Recognised as one of the “most complex highways engineering schemes in the UK”, the Churchill Way Flyovers project has made an “outstanding contribution to the daily lives”, and notably the “safety”, of the people of the North West region, specifically the residents of Liverpool. Honoured with the “Constructability Award” by the ICE (North West), this “never before seen in the UK” solution is now an exemplar project and case study for the industry. A range of avenues to strengthen the Flyovers were explored, but the deterioration of the structures, and the limited availability of as-built information, determined that they could not be implemented. The estimated cost of replacing the Flyovers was between £50m and £60m. Our solution, which was considered the safest and most economically viable option, was delivered at a cost of only £6.75m.
The Churchill Way Flyovers consisted of two separate roads linking Lime Street to Dale Street (South Flyover) and Tithebarn Street (North Flyover), running directly behind the city’s museums and galleries. They were closed at the end of September 2018. An engineering report received by Liverpool City Council in February 2019 revealed multiple, irreversible defects to the Flyovers, which originally opened in 1970. Subsequently, it was agreed by the Council that their removal was the “only viable option”.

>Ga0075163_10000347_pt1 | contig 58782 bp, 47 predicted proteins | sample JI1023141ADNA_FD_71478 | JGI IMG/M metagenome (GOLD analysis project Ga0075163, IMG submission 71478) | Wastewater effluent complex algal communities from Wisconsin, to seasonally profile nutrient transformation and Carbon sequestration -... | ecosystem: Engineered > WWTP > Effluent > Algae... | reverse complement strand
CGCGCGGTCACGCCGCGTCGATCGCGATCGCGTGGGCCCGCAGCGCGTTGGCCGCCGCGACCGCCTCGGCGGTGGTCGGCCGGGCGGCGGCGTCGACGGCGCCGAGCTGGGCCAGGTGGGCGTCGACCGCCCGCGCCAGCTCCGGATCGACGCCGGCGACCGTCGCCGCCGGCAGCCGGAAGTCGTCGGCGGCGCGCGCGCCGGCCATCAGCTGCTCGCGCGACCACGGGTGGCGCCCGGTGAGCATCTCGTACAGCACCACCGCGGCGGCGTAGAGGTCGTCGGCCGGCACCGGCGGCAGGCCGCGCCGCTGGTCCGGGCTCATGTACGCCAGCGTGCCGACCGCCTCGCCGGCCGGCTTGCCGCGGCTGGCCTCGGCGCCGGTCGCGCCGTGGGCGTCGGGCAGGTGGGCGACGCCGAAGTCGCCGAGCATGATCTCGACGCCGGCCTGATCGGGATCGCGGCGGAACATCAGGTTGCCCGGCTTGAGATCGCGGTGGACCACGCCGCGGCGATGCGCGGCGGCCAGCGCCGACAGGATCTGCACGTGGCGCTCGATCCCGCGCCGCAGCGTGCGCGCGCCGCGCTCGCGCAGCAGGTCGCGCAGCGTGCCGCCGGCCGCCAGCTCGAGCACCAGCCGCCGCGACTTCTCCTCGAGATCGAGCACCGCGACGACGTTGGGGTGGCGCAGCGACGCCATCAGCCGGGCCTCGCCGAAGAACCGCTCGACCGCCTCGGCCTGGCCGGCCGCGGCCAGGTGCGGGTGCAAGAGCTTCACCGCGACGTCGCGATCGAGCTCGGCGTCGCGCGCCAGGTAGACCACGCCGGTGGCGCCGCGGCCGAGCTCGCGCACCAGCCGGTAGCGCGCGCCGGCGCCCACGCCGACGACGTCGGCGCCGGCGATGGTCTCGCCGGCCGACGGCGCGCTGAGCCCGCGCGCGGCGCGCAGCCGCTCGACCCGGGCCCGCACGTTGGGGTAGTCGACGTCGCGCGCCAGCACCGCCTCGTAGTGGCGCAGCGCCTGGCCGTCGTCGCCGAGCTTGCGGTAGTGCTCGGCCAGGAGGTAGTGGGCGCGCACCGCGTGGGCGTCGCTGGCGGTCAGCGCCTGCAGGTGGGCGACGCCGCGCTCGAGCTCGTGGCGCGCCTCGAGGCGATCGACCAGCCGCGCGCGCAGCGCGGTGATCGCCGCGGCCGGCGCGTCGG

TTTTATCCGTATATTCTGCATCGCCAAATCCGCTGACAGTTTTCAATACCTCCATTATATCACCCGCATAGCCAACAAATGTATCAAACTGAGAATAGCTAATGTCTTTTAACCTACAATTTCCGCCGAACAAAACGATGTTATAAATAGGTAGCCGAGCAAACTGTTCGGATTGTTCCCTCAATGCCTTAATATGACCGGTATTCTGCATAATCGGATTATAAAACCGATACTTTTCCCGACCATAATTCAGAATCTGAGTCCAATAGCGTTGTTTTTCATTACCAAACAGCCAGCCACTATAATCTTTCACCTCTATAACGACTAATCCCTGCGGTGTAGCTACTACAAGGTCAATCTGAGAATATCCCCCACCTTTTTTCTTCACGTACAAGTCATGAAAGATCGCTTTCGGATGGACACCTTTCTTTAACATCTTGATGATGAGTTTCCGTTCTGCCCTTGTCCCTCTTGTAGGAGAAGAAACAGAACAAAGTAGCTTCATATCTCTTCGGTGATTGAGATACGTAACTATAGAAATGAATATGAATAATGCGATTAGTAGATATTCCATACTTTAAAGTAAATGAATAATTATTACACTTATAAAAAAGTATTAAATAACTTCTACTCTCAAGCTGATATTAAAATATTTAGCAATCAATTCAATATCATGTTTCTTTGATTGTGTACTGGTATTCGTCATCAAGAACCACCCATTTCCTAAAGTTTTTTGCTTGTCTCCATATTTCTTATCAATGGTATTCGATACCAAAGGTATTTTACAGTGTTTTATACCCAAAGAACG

Taking the flyovers down was a uniquely challenging task. Consisting of multi-span post-tensioned concrete structures, these spans were cut in-situ following a pre-determined sequence, lowered to the ground using heavy lifting equipment and then cut into smaller sections to be transported off site.
“A lot of thought went into the methodology to ensure the inconvenience to city centre traffic and surrounding buildings was minimised.”